SDG01 – No Poverty

Sustainable Development Goal 1, No Poverty: End poverty in all its forms everywhere

Fueled by Prize Money, These Social Entrepreneurs Are Striking at the Root of Poverty, with Leeore Levinstein and Jesse Abelson, Vetiver Solutions

Vetiver Solutions is a for-profit social business that is alleviating poverty and malnutrition for subsistence farmers in Haiti. Haiti is the poorest country in the northern hemisphere. 2.5 million Haitians live in extreme poverty. Two out of three live on less than $2 per day. 100,000 Haitian children are acutely malnourished. Jesse Abelson first started traveling to Haiti in 2013 as an Emergency Medical Technician (EMT) with Project Medishare. Between 2013 and 2016, he traveled there five times. “After seeing countless deaths due to poverty and malnutrition, I decided that I wanted to work to tackle the problem at the root,” Jesse explains. “There is only so much I can…

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Figuring Out Faith in Business and Marriage, with Jessica Jackley

Jessica Jackley and Reza Aslan are exploring what it means to live in an interfaith family. The first week of February is Interfaith Harmony Week. Given the heightened friction between religious groups, this celebration of interfaith harmony is crucial. Each year, religious leaders engage in a dialogue based on two common fundamental Commandments; Love of God, and Love of Neighbor. Jessica Jackley is best known for her role as a co-founder of Kiva.org. Kiva is the first peer-to-peer microlending platform. Anyone who has an internet connection and a credit card or PayPal account, you can go to Kiva.org, browse the profiles of entrepreneurs who need a small loan. These loans…

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The Importance of Human-Centered Design, with Wes Meier, EOS International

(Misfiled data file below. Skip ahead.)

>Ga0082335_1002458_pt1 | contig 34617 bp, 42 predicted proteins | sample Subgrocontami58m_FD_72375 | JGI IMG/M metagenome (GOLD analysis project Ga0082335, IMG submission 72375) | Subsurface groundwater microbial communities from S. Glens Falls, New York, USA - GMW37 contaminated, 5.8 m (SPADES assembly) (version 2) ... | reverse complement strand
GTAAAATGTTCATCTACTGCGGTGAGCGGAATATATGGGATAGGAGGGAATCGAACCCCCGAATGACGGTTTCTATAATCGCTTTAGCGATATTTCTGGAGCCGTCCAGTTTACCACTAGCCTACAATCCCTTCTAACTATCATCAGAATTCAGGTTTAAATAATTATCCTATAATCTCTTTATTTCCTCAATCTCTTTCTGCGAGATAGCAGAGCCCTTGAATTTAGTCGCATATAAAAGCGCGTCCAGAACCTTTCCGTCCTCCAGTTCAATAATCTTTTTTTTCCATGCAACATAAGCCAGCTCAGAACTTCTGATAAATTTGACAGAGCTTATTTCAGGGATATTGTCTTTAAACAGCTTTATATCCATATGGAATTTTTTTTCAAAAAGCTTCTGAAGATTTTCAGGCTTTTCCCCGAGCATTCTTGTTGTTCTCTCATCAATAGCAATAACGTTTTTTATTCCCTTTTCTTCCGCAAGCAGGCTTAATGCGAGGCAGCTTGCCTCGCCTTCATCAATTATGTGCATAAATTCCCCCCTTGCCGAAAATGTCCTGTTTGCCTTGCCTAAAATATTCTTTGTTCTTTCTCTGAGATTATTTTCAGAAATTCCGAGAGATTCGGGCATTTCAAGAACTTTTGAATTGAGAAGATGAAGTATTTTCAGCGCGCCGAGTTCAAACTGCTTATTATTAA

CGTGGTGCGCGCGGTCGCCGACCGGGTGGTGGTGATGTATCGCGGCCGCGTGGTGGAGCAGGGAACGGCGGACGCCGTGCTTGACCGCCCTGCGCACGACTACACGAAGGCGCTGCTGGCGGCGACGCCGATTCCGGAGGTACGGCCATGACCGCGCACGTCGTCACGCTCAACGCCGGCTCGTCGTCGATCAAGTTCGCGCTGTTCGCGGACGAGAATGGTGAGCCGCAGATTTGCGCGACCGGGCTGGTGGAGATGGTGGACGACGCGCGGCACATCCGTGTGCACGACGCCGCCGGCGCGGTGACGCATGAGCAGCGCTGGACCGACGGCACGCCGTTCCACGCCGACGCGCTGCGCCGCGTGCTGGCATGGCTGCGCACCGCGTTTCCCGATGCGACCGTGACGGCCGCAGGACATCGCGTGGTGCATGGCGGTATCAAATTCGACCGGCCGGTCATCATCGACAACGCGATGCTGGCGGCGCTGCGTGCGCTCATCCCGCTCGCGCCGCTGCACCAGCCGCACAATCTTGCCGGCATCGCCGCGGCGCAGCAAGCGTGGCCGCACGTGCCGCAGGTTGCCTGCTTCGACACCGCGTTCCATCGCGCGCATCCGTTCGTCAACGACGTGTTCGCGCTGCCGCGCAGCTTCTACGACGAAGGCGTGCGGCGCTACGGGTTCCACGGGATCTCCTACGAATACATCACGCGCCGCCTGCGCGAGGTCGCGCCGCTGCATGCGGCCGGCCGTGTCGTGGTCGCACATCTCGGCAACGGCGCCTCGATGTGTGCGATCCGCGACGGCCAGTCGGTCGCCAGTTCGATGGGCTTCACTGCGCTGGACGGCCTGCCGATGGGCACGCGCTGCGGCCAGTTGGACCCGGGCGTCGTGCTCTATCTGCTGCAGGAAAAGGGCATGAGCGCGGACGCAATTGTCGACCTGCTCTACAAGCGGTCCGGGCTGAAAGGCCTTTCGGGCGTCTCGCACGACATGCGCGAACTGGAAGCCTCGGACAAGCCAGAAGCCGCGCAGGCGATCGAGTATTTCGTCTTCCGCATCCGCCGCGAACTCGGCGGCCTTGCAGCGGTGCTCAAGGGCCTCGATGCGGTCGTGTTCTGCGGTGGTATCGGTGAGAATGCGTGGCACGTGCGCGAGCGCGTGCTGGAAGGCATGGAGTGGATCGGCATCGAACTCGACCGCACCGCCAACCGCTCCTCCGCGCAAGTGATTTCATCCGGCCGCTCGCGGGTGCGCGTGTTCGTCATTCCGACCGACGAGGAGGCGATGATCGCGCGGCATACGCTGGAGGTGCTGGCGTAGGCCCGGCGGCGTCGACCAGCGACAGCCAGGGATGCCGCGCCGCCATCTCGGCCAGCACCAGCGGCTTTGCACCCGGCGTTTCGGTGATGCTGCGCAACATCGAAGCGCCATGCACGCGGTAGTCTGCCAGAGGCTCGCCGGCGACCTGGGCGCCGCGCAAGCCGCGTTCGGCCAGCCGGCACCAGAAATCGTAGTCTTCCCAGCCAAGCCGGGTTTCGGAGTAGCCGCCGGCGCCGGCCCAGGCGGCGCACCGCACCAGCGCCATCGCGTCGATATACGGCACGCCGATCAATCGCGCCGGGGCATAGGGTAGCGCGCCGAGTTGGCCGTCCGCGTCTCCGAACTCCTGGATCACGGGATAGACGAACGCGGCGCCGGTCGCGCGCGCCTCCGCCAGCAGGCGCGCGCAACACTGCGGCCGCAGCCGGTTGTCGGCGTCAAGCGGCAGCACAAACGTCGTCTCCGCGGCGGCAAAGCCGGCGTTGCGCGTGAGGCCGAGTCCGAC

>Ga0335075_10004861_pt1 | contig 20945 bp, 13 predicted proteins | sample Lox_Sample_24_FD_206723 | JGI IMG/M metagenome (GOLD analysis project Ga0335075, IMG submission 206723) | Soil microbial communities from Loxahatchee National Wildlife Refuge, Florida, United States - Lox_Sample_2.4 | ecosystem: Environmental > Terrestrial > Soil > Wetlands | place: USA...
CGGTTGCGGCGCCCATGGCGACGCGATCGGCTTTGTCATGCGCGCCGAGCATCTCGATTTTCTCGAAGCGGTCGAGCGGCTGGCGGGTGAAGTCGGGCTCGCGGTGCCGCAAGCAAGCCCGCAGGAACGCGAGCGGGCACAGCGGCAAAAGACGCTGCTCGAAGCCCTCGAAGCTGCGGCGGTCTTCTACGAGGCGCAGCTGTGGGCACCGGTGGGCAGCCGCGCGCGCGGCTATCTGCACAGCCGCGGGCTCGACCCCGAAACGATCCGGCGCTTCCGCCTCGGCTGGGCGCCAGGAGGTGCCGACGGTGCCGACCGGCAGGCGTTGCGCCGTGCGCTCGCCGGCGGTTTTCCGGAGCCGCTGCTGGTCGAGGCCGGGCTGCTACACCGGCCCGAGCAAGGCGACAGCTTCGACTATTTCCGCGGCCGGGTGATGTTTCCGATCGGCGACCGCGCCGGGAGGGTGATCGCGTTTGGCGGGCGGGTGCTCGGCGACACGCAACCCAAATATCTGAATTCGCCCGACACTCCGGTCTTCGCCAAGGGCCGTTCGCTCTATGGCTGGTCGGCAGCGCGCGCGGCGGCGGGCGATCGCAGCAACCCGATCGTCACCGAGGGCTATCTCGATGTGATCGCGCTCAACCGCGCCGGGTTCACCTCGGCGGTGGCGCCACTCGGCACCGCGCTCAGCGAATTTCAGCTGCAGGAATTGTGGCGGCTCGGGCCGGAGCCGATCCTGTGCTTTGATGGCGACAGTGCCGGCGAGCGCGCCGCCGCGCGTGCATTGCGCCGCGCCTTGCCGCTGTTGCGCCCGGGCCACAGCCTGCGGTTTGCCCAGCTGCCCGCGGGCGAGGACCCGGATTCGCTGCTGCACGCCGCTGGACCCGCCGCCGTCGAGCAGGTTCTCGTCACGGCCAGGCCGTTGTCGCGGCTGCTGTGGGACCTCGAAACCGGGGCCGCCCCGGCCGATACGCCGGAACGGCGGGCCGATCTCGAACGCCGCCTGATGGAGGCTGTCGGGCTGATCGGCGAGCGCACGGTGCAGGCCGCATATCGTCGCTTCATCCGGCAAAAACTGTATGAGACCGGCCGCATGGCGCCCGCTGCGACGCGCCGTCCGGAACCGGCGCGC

EOS International empowers rural families in Central America by providing simple, inexpensive solutions that improve health, generate income, and provide access to appropriate technology. Wes Meir studied mechanical engineering at Iowa State University. In his junior year, he took a course with an international focus. He and his fellow students were challenged with creating a laptop that would work in Western Africa. To figure out the design criteria, Wes typed “What is West Africa like?” into Google. In his senior year, he signed up for a second international design course. This time, he was assigned the role of designing a water valve. Unlike his junior year, he traveled to Mali…

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Be Curious, Leap In and Learn with Paul Polak

Paul Polak is the founder of iDE. At the age of 80, he launched three new social enterprises. Paul was born in Czechoslovakia near Germany. In 1938, his family watched as refugees poured across the border. Paul says, “The conventional wisdom in 1938 was that Hitler was a joke and all this stuff would blow over. If you accepted that conventional wisdom, you’re no longer around to talk about it.” Paul’s father was willing to challenge the status quo. He moved his family to Canada in 1939. This lesson of challenging conventional thinking was an important life lesson for Paul. One key to his success is, he is willing to leap…

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151, Thane Kreiner, Miller Center for Social Entrepreneurship 20th Anniversary

The Miller Center for Social Entrepreneurship accelerates the growth of social enterprises who serve the poor and protect the planet. The Miller Center for Social Entrepreneurship is about 40 miles south of the world’s most fertile entrepreneur ecosystems, Silicon Valley. Located within Santa Clara University, they have a rich heritage as part of the Jesuit tradition. These two factors give them a unique perspective on how the best practices of rapid business growth can be applied to some of the most pressing issues of our day. Through their Global Social Benefit Institute (GSBI), the Miller Center has worked with over 600 social entrepreneurs in 65 countries. Thane Kreiner, Executive Director…